Solved

Process.Exitcode returns wrong value

Posted on 2013-11-15
6
511 Views
Last Modified: 2013-11-19
I've written a C# class that calls a DOS application in the context of a Process. The problem is that Process.Exitcode always returns 0 indicating success even if the DOS program fails. I've run this DOS application in a batch file from a command prompt, and I know it returns an error code. Here's my setup for the process:

        public void Start()
        {
            m_isDone = false;
            m_result = 0;
            m_isStandardOutputDone = false;
            m_isErrorOutputDone = false;
            m_consoleProcess = new Process();
            m_consoleProcess.StartInfo.FileName = m_command;
            m_consoleProcess.StartInfo.Arguments = m_commandArguments;
            m_consoleProcess.StartInfo.UseShellExecute = false;
            m_consoleProcess.StartInfo.CreateNoWindow = true;
            m_consoleProcess.StartInfo.RedirectStandardOutput = true;
            m_consoleProcess.StartInfo.RedirectStandardError = true;
            m_consoleProcess.OutputDataReceived += StandardOutputEventHandler;
            m_consoleProcess.ErrorDataReceived += ErrorOutputEventHandler;
            m_consoleProcess.Start();
            m_consoleProcess.BeginOutputReadLine();
            m_consoleProcess.BeginErrorReadLine();
        }

And the standard output event handler:

        private void StandardOutputEventHandler(object sendingProcess, DataReceivedEventArgs eventArgs)
        {
            String output = eventArgs.Data;
            if ( !String.IsNullOrEmpty(output) )
            {
                // Notify standard output event subscribers that there's new text.
                StandardOutputEvent(this, eventArgs);
            }
            else
            if ( (output == null) && m_consoleProcess.HasExited )
            {
                m_isStandardOutputDone = true;

                if ( m_isErrorOutputDone && !m_isDone )
                {
                    // Signal process completion.
                    m_isDone = true;
                    m_result = m_consoleProcess.Exitcode;
                    EventArgs e = new EventArgs();
                    if ( ProcessDoneEvent != null )
                    {
                        ProcessDoneEvent(this, e);
                    }
                }
            }
        }

It's here in the standard output event handler that I determine whether the process has completed and record the exit code. This works well, except that the exit code doesn't represent the correct output of the DOS program. How do I obtain the correct exit code?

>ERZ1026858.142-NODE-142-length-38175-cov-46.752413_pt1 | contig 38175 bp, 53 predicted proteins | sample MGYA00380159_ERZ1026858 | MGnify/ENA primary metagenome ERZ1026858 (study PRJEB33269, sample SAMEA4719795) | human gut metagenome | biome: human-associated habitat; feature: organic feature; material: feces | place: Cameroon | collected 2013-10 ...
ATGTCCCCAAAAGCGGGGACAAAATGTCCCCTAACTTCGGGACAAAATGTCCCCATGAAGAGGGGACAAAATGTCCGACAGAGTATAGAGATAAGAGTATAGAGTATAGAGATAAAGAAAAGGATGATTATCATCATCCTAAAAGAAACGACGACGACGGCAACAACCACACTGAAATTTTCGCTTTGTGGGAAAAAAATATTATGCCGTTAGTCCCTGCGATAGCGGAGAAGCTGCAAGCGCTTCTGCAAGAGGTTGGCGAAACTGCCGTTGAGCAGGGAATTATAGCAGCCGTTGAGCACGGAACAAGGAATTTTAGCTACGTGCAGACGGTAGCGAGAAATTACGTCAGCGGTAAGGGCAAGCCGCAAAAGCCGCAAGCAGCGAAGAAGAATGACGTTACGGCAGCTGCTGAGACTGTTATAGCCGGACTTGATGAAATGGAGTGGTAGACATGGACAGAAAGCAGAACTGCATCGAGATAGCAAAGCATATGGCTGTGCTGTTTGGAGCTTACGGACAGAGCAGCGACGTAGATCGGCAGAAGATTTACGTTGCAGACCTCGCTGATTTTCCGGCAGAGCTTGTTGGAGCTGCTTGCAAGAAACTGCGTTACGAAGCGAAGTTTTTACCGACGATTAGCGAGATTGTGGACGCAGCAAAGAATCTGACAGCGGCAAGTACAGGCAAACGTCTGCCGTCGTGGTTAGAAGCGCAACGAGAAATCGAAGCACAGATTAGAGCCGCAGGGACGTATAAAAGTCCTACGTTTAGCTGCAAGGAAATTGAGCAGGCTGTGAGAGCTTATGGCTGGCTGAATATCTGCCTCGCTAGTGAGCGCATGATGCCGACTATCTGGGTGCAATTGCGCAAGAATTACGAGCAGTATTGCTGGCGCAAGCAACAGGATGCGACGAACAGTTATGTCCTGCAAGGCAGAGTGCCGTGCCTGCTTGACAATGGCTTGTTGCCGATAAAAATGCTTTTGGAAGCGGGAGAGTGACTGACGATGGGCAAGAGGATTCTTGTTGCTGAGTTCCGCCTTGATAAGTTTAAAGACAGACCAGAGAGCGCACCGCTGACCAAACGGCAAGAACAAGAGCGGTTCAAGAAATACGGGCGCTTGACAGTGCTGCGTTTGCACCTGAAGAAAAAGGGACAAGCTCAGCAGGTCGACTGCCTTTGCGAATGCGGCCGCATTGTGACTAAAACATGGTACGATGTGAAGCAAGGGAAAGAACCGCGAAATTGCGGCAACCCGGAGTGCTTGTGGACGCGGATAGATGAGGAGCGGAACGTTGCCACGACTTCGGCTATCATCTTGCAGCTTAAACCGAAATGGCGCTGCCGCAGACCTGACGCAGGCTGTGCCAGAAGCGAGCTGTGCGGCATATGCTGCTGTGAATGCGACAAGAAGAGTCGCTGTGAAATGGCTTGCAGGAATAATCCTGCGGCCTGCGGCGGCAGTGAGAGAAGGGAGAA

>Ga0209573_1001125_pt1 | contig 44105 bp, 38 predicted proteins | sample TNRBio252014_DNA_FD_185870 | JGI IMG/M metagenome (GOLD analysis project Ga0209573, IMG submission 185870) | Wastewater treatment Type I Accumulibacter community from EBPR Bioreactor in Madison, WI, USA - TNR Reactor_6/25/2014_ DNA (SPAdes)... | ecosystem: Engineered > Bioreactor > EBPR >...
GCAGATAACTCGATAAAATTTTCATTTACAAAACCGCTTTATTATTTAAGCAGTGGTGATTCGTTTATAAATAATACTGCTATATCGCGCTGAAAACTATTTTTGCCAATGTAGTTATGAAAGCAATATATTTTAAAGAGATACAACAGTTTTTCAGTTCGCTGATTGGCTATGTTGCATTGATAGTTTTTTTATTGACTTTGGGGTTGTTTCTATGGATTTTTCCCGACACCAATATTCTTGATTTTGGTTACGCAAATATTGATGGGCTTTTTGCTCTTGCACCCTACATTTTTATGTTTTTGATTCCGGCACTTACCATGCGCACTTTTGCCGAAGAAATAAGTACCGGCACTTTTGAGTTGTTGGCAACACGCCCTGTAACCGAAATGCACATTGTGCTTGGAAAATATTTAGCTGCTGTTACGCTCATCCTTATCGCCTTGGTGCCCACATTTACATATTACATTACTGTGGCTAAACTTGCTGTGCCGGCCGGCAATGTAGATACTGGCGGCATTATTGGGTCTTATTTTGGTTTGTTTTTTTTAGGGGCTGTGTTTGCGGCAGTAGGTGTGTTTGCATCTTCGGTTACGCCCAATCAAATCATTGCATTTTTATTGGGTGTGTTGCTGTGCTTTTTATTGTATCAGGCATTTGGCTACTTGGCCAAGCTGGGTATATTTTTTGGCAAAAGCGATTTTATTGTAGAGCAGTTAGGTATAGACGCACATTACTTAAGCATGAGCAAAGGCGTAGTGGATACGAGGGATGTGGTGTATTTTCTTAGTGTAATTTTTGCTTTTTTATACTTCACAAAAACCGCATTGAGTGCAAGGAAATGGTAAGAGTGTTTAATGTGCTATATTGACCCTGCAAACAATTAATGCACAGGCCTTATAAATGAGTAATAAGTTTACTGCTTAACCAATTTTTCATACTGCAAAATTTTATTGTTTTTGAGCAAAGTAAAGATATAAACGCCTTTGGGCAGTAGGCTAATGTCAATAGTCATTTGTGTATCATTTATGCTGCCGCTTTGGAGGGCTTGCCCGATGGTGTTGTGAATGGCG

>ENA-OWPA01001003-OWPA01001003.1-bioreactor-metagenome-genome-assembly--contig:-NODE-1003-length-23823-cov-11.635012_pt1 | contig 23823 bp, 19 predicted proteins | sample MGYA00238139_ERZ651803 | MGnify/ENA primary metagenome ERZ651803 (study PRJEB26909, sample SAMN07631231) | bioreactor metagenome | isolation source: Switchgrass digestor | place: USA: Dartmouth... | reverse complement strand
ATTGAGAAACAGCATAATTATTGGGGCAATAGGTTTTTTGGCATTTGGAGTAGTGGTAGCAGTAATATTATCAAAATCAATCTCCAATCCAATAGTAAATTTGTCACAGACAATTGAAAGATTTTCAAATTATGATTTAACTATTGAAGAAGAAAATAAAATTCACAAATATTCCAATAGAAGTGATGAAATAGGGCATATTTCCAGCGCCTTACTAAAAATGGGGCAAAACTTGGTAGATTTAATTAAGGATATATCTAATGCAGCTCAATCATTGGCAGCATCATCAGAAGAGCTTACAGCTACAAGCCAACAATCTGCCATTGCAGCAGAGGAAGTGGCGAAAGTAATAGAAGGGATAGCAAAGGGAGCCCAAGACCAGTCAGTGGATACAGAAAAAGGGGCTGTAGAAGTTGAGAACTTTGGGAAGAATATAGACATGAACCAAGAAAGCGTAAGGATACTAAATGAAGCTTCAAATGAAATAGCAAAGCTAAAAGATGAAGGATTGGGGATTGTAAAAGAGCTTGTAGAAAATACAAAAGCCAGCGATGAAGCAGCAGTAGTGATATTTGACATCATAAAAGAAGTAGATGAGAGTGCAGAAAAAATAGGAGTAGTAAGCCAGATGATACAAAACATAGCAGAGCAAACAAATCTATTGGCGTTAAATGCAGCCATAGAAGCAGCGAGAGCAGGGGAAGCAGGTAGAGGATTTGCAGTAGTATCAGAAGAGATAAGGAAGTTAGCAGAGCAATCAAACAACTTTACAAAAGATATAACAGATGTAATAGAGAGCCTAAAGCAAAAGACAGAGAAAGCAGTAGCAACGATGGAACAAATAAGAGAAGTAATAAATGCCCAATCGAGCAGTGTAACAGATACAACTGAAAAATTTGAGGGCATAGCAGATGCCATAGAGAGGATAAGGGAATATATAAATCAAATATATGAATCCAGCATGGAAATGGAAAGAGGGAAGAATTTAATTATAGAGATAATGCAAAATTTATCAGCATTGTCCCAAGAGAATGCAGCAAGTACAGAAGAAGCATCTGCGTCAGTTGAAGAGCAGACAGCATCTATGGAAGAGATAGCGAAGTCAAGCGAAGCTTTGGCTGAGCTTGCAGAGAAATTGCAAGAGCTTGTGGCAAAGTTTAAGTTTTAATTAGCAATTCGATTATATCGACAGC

0
Comment
Question by:alconlabs
  • 3
  • 2
6 Comments
 
LVL 96

Expert Comment

by:Bob Learned
ID: 39653357
It doesn't look like you are waiting for the process to end, so the ExitCode won't be set yet.
0
 

Author Comment

by:alconlabs
ID: 39653940
m_consoleProcess.HasExited is true, so I assume the process has ended. The documentation for HasExited would seem to imply that if HasExited is true, it's safe to query the ExitCode and ExitTime properties, no?
0
 
LVL 96

Accepted Solution

by:
Bob Learned earned 500 total points
ID: 39653964
As a test, you can try Process.WaitForExit, and see if the ExitCode is set.
0
Is Your Active Directory as Secure as You Think?

More than 75% of all records are compromised because of the loss or theft of a privileged credential. Experts have been exploring Active Directory infrastructure to identify key threats and establish best practices for keeping data safe. Attend this month’s webinar to learn more.

 
LVL 23

Expert Comment

by:Ioannis Paraskevopoulos
ID: 39654127
I think you could store the exit code of the DOS app, and just 'return' it from your main sub.
0
 

Author Comment

by:alconlabs
ID: 39661333
WaitForExit didn't return, and the event handler for the Exited event didn't fire. Turns out I need to set EnableRaisingEvents to get these to work (though OutputDataReceived and ErrorDataReceived events work just fine without it). I'll give the points to TheLearnedOne since he got me headed down the right path.
0
 
LVL 96

Expert Comment

by:Bob Learned
ID: 39661340
Aah, yes, the needle-in-the-haystack...glad you found it.
0

Featured Post

Is Your Active Directory as Secure as You Think?

More than 75% of all records are compromised because of the loss or theft of a privileged credential. Experts have been exploring Active Directory infrastructure to identify key threats and establish best practices for keeping data safe. Attend this month’s webinar to learn more.

Question has a verified solution.

If you are experiencing a similar issue, please ask a related question

Extention Methods in C# 3.0 by Ivo Stoykov C# 3.0 offers extension methods. They allow extending existing classes without changing the class's source code or relying on inheritance. These are static methods invoked as instance method. This…
Introduction This article series is supposed to shed some light on the use of IDisposable and objects that inherit from it. In essence, a more apt title for this article would be: using (IDisposable) {}. I’m just not sure how many people would ge…
Migrating to Microsoft Office 365 is becoming increasingly popular for organizations both large and small. If you have made the leap to Microsoft’s cloud platform, you know that you will need to create a corporate email signature for your Office 365…
Many functions in Excel can make decisions. The most simple of these is the IF function: it returns a value depending on whether a condition you describe is true or false. Once you get the hang of using the IF function, you will find it easier to us…

911 members asked questions and received personalized solutions in the past 7 days.

Join the community of 500,000 technology professionals and ask your questions.

Join & Ask a Question

Need Help in Real-Time?

Connect with top rated Experts

17 Experts available now in Live!

Get 1:1 Help Now